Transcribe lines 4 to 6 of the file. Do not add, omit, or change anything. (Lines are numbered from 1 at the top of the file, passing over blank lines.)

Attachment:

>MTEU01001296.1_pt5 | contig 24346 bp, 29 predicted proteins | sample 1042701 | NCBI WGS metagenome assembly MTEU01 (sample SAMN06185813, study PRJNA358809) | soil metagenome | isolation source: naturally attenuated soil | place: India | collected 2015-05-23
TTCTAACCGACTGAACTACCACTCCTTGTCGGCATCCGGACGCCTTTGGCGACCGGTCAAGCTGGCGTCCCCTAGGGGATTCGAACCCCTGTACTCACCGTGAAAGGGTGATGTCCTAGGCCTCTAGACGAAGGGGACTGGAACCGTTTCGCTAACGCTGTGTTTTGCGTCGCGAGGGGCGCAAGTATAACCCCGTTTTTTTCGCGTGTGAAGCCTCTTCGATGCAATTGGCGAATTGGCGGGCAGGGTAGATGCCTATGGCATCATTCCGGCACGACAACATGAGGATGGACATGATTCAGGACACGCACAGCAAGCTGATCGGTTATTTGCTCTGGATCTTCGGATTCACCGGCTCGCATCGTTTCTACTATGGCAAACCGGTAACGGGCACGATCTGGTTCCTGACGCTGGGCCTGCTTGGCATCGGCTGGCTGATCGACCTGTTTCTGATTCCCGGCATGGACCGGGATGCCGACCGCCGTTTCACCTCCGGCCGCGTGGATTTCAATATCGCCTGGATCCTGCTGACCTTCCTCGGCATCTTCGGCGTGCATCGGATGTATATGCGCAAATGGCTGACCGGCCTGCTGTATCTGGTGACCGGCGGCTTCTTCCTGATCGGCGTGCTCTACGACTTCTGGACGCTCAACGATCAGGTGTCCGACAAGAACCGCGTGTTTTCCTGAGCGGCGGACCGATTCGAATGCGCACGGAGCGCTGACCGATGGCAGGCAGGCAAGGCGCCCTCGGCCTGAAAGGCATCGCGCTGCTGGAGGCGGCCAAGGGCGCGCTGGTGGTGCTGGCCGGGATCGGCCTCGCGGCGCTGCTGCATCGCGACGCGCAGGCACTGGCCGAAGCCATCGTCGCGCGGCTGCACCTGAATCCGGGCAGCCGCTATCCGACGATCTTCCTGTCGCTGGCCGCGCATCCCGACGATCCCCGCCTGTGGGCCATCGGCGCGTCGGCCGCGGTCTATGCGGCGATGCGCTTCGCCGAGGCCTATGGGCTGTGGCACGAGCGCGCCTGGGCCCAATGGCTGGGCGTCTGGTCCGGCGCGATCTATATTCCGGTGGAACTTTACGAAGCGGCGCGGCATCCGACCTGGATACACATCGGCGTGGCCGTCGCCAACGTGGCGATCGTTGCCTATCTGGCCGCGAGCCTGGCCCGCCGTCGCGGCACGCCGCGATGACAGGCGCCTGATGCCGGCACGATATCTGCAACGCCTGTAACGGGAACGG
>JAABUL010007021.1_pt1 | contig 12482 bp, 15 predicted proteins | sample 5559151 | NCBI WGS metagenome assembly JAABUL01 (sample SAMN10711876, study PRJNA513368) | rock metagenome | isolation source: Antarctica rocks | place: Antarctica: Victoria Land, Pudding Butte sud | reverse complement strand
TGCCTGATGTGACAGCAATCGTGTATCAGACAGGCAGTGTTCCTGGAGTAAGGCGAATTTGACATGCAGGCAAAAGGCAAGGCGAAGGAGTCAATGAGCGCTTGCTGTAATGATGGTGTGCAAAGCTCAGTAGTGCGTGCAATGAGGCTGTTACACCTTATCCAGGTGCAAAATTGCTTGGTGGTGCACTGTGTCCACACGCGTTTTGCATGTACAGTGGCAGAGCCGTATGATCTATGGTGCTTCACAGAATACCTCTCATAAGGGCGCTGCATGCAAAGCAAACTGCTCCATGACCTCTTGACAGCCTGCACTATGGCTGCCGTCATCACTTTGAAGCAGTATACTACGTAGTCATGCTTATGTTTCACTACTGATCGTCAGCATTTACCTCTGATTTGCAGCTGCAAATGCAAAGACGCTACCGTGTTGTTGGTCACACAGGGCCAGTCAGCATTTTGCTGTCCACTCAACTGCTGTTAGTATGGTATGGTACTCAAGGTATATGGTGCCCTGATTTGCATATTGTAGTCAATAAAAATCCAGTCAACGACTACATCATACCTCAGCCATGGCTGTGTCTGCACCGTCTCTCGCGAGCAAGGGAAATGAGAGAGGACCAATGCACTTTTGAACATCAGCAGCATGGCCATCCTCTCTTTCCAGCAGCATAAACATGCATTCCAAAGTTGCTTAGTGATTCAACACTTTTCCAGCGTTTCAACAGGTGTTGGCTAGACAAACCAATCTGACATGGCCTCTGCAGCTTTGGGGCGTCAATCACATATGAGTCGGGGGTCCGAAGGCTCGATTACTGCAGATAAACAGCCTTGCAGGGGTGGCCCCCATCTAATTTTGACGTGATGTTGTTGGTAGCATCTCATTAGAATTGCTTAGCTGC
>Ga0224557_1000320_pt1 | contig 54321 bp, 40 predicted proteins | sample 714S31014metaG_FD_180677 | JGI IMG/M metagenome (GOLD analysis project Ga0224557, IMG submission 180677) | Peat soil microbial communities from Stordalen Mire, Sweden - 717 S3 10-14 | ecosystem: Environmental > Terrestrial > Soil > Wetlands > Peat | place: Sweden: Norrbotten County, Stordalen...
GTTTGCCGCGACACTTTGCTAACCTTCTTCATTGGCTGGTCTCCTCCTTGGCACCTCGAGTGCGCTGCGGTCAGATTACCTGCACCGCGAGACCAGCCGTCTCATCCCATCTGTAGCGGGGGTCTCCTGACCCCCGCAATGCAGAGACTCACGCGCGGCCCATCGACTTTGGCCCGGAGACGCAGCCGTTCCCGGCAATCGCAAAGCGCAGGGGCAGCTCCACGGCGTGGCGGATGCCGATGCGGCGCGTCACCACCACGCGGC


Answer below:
TGCCTGATGTGACAGCAATCGTGTATCAGACAGGCAGTGTTCCTGGAGTAAGGCGAATTTGACATGCAGGCAAAAGGCAAGGCGAAGGAGTCAATGAGCGCTTGCTGTAATGATGGTGTGCAAAGCTCAGTAGTGCGTGCAATGAGGCTGTTACACCTTATCCAGGTGCAAAATTGCTTGGTGGTGCACTGTGTCCACACGCGTTTTGCATGTACAGTGGCAGAGCCGTATGATCTATGGTGCTTCACAGAATACCTCTCATAAGGGCGCTGCATGCAAAGCAAACTGCTCCATGACCTCTTGACAGCCTGCACTATGGCTGCCGTCATCACTTTGAAGCAGTATACTACGTAGTCATGCTTATGTTTCACTACTGATCGTCAGCATTTACCTCTGATTTGCAGCTGCAAATGCAAAGACGCTACCGTGTTGTTGGTCACACAGGGCCAGTCAGCATTTTGCTGTCCACTCAACTGCTGTTAGTATGGTATGGTACTCAAGGTATATGGTGCCCTGATTTGCATATTGTAGTCAATAAAAATCCAGTCAACGACTACATCATACCTCAGCCATGGCTGTGTCTGCACCGTCTCTCGCGAGCAAGGGAAATGAGAGAGGACCAATGCACTTTTGAACATCAGCAGCATGGCCATCCTCTCTTTCCAGCAGCATAAACATGCATTCCAAAGTTGCTTAGTGATTCAACACTTTTCCAGCGTTTCAACAGGTGTTGGCTAGACAAACCAATCTGACATGGCCTCTGCAGCTTTGGGGCGTCAATCACATATGAGTCGGGGGTCCGAAGGCTCGATTACTGCAGATAAACAGCCTTGCAGGGGTGGCCCCCATCTAATTTTGACGTGATGTTGTTGGTAGCATCTCATTAGAATTGCTTAGCTGC
>Ga0224557_1000320_pt1 | contig 54321 bp, 40 predicted proteins | sample 714S31014metaG_FD_180677 | JGI IMG/M metagenome (GOLD analysis project Ga0224557, IMG submission 180677) | Peat soil microbial communities from Stordalen Mire, Sweden - 717 S3 10-14 | ecosystem: Environmental > Terrestrial > Soil > Wetlands > Peat | place: Sweden: Norrbotten County, Stordalen...
GTTTGCCGCGACACTTTGCTAACCTTCTTCATTGGCTGGTCTCCTCCTTGGCACCTCGAGTGCGCTGCGGTCAGATTACCTGCACCGCGAGACCAGCCGTCTCATCCCATCTGTAGCGGGGGTCTCCTGACCCCCGCAATGCAGAGACTCACGCGCGGCCCATCGACTTTGGCCCGGAGACGCAGCCGTTCCCGGCAATCGCAAAGCGCAGGGGCAGCTCCACGGCGTGGCGGATGCCGATGCGGCGCGTCACCACCACGCGGC